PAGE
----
But another tool that works without additional hazle is XAMLTune [3]. I downloaded it and was able to convert the original tango project SVG files into XAML that can directly be loaded into KAXAML. Here is a small guide to convert SVG to XAML using XAMLTune:

  • Download and extract the zip file (I used XamlTune v0.3.zip)

    Notice the 'svg2xaml' and 'XamlTune.App' sub-folders in that zip file. The executable in the former is used to convert SVG formatted files into XAML, while the later can be used to make XAML look good.
  • Now download a sample SVG project, for example, the Tango project from here:
    http://tango.freedesktop.org/releases/tango-icon-theme-0.8.90.tar.gz 
  • Extract the files from the tango project and convert them using a command line like this (you probably have to adjust the paths):
    svg2xaml\svg2xaml.exe /r .\tango-icon-theme-0.8.90\scalable

    (scalable is the sub-folder from the tango project that contains the SVG source files)
  • I was able to convert all but one SVG file from Tango into PNGs and XAML files. This enabled me to open the XAML in the KAXAML editor without any further edits. In KAXAML there is a XAMLScrubber function that can be used to re-formate the XAML into a nice readable format. 


    I was unable to get the XAMLTune.exe to run - it crached on me a few times - but the conversion tool SVG2XAML.exe seems to work stable and with very useful XAML output.


You can even use the Visual Studio 2010 Express designer to edit XAML images and I guess that I am telling nothing new when I say that there is a considerable range of commercial products if you need to spend some money (Expression Blend, Photoshop etc..).

Dive into it and let me know how this works for you. I find it very pleasant to edit vectors and design icons based on these whether the origin from SVG or XAML does not matter to me at all.

Points of Interest

A XAML to PNG conversion tool, as the one posted in this articel, might be interesting, because it may ease other people into using vector graphics as a base of their icon art instead of using only bitmap images. More to the point, this conversion process could be part of a build process, if there is any need for that. And this ability in turn could enable whole new ways of doing graphics designs in the future.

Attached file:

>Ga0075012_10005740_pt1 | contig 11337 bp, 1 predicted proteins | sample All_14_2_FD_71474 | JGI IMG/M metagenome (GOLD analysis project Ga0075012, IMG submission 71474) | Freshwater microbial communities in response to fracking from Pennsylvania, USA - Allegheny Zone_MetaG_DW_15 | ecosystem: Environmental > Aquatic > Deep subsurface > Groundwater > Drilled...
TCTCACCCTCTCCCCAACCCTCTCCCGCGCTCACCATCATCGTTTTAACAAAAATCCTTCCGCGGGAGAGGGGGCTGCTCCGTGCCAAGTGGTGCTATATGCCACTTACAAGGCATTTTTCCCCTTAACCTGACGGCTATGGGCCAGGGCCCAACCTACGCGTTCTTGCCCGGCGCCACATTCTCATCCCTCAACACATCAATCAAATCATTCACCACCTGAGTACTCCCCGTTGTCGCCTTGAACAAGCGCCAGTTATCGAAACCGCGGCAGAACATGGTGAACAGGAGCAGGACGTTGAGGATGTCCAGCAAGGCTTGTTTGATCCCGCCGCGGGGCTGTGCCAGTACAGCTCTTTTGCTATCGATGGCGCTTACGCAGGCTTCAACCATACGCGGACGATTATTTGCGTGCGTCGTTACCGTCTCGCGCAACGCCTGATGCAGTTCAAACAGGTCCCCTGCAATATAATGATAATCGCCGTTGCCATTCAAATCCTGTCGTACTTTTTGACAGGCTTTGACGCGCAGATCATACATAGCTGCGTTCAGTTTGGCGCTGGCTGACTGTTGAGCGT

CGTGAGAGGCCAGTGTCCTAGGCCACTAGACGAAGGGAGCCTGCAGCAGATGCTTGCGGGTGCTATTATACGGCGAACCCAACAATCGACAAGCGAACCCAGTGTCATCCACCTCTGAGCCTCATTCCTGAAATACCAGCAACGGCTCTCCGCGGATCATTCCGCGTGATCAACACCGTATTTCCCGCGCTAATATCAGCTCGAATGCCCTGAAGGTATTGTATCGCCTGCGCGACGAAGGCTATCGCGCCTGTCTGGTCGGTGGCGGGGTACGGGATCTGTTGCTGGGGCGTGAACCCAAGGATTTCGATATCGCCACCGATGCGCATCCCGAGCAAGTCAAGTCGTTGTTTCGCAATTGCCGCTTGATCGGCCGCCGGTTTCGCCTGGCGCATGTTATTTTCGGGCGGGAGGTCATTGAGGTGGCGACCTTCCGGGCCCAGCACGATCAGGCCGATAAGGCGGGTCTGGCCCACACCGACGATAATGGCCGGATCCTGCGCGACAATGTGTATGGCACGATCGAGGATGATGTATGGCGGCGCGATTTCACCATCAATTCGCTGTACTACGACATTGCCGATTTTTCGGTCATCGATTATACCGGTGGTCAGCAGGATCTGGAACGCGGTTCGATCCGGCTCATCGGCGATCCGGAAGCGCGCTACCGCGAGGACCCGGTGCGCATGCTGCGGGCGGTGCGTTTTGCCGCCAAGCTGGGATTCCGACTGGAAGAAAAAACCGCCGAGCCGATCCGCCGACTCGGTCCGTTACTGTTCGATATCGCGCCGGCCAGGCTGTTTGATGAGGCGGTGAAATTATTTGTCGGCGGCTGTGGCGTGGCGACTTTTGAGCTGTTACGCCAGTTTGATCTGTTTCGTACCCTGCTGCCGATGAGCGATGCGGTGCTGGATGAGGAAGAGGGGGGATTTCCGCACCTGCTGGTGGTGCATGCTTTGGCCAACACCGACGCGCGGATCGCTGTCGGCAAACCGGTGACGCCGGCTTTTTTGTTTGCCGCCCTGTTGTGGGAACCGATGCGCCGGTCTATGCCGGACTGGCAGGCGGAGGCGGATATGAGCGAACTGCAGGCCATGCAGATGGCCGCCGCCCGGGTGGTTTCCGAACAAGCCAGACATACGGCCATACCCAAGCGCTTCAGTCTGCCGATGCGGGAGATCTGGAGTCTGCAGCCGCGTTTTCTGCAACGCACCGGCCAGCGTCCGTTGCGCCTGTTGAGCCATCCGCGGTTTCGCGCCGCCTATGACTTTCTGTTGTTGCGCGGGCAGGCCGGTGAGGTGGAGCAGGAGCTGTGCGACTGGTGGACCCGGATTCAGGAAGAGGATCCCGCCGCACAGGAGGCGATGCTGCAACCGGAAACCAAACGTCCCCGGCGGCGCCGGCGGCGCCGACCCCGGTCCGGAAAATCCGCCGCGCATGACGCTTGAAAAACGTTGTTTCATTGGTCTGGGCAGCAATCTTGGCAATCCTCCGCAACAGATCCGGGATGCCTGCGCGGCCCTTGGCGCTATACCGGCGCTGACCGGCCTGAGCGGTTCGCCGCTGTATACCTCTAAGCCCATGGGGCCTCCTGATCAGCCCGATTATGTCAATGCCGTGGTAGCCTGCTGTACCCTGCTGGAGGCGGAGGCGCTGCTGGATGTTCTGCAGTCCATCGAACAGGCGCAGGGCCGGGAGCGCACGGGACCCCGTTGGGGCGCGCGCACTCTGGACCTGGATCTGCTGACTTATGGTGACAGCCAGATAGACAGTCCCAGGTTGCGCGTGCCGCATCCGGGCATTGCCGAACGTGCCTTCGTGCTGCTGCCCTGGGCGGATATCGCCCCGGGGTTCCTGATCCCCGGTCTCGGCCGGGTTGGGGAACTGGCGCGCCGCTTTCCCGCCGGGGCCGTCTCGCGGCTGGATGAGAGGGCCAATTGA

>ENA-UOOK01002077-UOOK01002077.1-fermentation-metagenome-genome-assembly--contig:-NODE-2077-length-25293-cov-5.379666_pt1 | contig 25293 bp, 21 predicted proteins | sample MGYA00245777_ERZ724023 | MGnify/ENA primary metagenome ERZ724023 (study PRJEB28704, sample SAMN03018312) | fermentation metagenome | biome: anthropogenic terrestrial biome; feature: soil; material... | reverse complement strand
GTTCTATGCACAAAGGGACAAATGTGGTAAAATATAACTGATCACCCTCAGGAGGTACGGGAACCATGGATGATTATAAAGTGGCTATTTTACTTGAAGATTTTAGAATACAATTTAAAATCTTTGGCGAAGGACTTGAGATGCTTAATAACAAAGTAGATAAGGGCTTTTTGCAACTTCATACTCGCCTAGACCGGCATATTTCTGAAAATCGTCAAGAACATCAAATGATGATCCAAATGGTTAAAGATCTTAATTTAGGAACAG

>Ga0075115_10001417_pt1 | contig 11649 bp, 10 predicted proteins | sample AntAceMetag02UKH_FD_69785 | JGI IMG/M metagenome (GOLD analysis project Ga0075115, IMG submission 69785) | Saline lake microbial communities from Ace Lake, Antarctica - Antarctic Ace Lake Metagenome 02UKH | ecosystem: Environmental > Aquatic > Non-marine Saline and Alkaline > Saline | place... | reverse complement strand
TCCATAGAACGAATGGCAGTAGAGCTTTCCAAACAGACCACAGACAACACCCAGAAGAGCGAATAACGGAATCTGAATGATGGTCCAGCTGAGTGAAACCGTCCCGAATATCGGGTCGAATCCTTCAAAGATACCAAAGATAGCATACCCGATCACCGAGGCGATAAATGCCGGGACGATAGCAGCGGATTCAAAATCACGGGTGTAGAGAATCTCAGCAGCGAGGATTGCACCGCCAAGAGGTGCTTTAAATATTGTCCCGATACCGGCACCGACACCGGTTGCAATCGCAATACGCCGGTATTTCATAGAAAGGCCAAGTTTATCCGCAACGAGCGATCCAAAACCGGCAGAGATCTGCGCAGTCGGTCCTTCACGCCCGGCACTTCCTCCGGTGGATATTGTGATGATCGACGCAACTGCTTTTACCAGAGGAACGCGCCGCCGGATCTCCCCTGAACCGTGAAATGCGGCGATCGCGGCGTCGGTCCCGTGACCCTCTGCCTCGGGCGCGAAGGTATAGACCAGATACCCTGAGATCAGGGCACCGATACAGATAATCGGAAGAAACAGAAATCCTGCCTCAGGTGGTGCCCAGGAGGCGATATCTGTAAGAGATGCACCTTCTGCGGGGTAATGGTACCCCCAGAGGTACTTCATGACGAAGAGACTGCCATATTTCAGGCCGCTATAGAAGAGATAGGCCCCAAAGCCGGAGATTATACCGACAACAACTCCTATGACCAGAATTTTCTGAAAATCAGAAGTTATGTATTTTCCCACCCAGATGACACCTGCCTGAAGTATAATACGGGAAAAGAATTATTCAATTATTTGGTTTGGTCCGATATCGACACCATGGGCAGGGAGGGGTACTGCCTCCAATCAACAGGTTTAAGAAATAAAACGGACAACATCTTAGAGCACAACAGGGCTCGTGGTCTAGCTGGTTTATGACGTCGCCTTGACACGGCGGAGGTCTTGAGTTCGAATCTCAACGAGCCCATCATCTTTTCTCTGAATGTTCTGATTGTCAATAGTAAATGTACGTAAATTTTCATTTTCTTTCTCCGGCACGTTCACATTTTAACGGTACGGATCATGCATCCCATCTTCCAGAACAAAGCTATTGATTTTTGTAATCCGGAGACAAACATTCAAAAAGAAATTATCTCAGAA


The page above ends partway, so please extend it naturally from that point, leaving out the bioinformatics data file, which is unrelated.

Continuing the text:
References

History 

  • 16.07.2012 - Posted first version of the article. 
  • 17.07.2012 - Cleaned up minor problems code and extended article
  • 30.07.2012 - Added small sub-section on converting SVG to XAML

License

This article, along with any associated source code and files, is licensed under The Code Project Open License (CPOL)

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About the Author

Dirkster99

Germany Germany
The Windows Presentation Foundation (WPF) and C# are one of my favorite past time hobbies since I started developing Edi:
 
https://edi.codeplex.com/
 
and a few other sub-projects on Codeplex. I am normally an algorithms and structure type person but WPF has such interesting sides that I cannot help myself but get into this and MVVM.

Comments and Discussions

 
QuestionWe just finished a Xaml Image Conversion tool with VisualStudio integration PinmemberSimon Egli18-Oct-12 10:38 
AnswerRe: We just finished a Xaml Image Conversion tool with VisualStudio integration PinmemberDirkster9923-Oct-12 5:27 
GeneralRe: We just finished a Xaml Image Conversion tool with VisualStudio integration [modified] PinmemberSimon Egli27-Nov-12 1:37 
Questionconvert svg's to xaml? Pinmemberi0019-Jul-12 6:41 
AnswerRe: convert svg's to xaml? PinmemberDirkster9919-Jul-12 8:05 
AnswerRe: convert svg's to xaml? PinmemberDirkster9930-Jul-12 8:13 
GeneralI may be missing something, but could you not have used RenderTargetBitmap PinmvpSacha Barber18-Jul-12 23:24 
GeneralRe: I may be missing something, but could you not have used RenderTargetBitmap PinmemberDirkster9919-Jul-12 8:30 
GeneralRe: I may be missing something, but could you not have used RenderTargetBitmap PinmvpSacha Barber30-Jul-12 19:44